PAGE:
What Are the Minimum Visitation Rights in Texas Divorce for a Noncustodial Parent?

Contact us with questions about child custody in Texas.

The minimum visitation rights in Texas divorce were created to ensure that the noncustodial parent is allowed time with their children. What is the noncustodial parent (whoever does not have primary custody) entitled to under Texas’ standard visitation code?

Remember, parents can and should try to agree on a parenting time schedule that is in the best interests of the children. Mediation can assist parents who may otherwise have trouble communicating. Many parents who agree on a schedule in mediation find it mutually beneficial and a better solution than having a judge impose a schedule on their family. However, if parents cannot agree, a family judge will have to make the final decision.

Minimum Visitation Rights in Texas Divorce

If the noncustodial parent lives within 100 miles of the child:

  • First, third, and fifth weekend of every month from 6:00pm Friday (or when the kids get out of school) until Monday morning when the kids are dropped off at school.
  • Every Wednesday starting at 6:00pm (or when the kids get out of school) until 8:00pm, or until the following morning when they are dropped off at school.
  • Mother’s/Father’s day from 6:00pm the Friday before until 6:00pm on Mother’s/Father’s day.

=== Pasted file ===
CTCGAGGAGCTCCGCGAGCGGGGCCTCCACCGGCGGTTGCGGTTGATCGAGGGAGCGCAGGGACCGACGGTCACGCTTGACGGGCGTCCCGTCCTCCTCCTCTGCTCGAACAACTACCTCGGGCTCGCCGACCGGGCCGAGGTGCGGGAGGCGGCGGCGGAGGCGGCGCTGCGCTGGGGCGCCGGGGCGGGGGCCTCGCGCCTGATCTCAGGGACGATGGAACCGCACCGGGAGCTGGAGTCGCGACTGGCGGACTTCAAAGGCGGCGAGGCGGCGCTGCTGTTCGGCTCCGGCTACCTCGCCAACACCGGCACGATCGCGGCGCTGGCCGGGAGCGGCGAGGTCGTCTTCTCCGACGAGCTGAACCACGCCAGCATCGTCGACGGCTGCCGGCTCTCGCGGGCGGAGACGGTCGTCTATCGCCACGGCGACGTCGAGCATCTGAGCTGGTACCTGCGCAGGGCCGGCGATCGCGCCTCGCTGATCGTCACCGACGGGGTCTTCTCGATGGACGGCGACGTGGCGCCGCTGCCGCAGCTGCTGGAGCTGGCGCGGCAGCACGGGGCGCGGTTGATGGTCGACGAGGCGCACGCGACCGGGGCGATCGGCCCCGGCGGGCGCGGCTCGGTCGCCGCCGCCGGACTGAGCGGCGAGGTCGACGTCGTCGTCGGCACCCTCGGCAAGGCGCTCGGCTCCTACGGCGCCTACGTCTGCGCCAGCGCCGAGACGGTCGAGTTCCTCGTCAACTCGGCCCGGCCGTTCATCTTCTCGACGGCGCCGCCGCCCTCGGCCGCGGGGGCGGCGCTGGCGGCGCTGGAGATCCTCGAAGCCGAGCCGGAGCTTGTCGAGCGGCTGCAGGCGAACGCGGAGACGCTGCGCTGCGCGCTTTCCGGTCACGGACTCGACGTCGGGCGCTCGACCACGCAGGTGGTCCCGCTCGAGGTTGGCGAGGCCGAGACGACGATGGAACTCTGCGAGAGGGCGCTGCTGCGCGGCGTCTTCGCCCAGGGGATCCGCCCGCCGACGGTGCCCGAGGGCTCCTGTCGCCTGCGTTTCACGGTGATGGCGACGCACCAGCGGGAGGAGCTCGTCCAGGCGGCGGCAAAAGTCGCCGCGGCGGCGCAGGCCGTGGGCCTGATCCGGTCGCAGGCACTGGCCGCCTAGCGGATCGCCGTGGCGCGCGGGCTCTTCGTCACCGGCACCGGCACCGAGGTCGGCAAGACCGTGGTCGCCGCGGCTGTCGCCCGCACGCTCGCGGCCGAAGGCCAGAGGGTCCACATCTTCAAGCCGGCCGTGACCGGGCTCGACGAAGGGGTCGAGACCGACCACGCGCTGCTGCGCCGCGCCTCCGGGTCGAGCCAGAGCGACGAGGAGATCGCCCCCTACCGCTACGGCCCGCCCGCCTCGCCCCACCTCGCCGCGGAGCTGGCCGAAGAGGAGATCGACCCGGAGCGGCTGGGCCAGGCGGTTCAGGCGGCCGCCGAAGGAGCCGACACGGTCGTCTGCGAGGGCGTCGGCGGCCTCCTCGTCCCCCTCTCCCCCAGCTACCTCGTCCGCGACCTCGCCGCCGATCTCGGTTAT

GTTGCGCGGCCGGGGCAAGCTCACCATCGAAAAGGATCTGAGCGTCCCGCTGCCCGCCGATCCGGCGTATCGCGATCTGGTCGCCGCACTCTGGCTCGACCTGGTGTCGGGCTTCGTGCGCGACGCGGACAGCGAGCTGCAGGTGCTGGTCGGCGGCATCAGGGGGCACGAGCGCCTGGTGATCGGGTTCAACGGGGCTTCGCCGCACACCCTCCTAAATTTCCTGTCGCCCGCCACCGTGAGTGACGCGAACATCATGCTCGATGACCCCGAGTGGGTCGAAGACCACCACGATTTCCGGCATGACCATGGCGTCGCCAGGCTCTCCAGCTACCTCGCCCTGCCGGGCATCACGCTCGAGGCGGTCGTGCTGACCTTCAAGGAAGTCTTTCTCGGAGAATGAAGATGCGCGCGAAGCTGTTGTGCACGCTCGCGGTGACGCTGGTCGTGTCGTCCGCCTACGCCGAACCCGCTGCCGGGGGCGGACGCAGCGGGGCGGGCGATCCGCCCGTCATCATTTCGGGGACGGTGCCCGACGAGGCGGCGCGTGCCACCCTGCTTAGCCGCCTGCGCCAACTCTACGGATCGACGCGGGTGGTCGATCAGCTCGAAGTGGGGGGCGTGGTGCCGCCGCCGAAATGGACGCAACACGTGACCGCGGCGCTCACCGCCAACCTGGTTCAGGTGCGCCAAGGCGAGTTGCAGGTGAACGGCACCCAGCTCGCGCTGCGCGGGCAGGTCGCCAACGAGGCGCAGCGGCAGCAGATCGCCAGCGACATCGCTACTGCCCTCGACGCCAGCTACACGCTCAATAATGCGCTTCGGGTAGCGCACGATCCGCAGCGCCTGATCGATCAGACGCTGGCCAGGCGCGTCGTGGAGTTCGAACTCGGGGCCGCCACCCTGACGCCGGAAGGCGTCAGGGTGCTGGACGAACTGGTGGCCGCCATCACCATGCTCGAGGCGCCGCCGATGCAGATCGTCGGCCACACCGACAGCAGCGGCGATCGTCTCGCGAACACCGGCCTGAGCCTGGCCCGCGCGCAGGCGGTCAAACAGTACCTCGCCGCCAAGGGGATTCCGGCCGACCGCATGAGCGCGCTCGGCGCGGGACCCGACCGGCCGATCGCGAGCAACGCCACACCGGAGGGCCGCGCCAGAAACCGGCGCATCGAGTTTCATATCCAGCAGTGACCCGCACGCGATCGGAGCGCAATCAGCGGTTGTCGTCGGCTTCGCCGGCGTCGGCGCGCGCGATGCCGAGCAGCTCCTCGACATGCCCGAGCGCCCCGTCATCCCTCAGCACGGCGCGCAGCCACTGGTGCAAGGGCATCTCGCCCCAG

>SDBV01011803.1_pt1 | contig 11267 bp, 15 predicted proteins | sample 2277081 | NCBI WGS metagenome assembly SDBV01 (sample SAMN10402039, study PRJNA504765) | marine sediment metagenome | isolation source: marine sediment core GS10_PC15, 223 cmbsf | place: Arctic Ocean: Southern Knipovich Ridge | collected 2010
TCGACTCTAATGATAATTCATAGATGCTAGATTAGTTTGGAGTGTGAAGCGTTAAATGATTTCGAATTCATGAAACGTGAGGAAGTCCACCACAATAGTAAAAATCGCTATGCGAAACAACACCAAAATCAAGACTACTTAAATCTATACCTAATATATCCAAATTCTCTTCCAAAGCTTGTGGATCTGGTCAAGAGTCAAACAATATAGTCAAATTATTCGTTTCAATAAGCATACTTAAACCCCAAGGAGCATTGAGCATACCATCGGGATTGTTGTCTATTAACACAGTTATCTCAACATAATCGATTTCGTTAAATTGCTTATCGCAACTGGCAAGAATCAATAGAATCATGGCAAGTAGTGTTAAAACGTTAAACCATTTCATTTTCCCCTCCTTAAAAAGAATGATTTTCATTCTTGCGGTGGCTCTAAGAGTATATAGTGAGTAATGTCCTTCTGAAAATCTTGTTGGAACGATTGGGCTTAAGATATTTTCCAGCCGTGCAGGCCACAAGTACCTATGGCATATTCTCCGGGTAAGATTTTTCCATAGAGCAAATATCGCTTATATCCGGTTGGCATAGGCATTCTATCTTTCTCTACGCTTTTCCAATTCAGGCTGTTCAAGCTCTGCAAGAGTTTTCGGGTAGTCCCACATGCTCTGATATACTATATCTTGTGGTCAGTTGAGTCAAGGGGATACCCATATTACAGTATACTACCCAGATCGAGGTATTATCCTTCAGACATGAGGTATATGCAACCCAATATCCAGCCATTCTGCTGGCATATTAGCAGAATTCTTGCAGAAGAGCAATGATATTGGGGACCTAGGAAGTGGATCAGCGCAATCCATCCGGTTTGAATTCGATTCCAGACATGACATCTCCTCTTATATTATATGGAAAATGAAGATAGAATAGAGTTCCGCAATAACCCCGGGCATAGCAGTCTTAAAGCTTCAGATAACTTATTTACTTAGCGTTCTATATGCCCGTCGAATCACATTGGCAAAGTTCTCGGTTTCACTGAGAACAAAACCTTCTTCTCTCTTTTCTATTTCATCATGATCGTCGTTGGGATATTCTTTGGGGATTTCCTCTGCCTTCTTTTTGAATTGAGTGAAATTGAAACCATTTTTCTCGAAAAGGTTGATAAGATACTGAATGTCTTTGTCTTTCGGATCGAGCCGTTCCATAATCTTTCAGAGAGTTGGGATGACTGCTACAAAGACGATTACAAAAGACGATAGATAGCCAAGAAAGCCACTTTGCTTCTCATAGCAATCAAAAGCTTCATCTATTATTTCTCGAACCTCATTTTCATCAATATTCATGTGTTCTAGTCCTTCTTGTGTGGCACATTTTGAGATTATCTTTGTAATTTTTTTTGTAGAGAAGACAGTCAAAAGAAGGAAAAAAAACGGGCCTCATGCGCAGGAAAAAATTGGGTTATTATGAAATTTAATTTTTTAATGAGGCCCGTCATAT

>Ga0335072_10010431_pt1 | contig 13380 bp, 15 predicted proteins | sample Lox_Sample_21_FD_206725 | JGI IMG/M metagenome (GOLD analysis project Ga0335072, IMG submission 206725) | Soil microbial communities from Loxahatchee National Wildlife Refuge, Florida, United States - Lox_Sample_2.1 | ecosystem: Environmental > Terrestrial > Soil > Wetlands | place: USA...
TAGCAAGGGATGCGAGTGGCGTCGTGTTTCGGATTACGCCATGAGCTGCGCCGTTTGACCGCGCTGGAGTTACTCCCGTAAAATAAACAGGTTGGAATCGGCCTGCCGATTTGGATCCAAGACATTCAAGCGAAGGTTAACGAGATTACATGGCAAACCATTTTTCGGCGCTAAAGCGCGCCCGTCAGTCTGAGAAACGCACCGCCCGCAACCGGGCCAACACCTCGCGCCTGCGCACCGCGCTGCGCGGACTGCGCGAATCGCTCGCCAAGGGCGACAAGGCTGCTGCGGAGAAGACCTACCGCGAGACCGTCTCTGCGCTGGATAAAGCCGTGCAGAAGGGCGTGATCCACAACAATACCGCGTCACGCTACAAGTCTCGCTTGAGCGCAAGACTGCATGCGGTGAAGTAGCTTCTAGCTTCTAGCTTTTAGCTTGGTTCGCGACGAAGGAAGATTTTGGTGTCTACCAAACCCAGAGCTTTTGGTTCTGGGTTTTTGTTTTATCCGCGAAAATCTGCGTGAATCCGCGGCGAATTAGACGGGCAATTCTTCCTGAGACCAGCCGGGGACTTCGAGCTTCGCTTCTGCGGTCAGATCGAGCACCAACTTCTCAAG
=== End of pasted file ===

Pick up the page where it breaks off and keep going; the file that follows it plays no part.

• Thanksgiving on odd-numbered years from 6:00pm on the day school is released for Thanksgiving break until 6:00pm on the Sunday after Thanksgiving.
  • Christmas on even-numbered years from 6:00pm when school is released for Christmas break until noon on the 26th of December.
  • On the child’s birthday from 6:00pm to 8:00pm. Noncustodial parent is responsible for picking up and dropping the child back off with the other parent.
  • During summer, the noncustodial parent may take custody of the child for 30 days if they give written notice by April 1st. If no notice is given, then they can take the child from July 1st to July 31st. The primary parent may then choose one weekend within the 30-day period to have the kids and take custody that weekend if they provide notice by April 14th or with two weeks’ notice.

If the noncustodial parent lives farther than 100 miles away:

  • First, third, and fifth weekends, same as above, OR the noncustodial parent can choose one weekend per month if they provide 7 days’ notice.
  • Birthdays, Mother’s/Father’s day, Thanksgiving, and Christmas are the same as above.
  • Noncustodial parents may take the child for Spring Break every year from 6:00pm on the day school is let out for break until 6:00pm on the last day of Spring Break.
  • During the summers, noncustodial parents can take 42 days during the break if they give notice by the first of April. If not, then they may take custody from June 15th through July 27th. The other parent may take two weekends if the other parent has the child for more than 30 days if they provide notice by April 15th.

For more information about visitation rights and child custody, you should really consult a Texas divorce attorney to find out what your best options may be.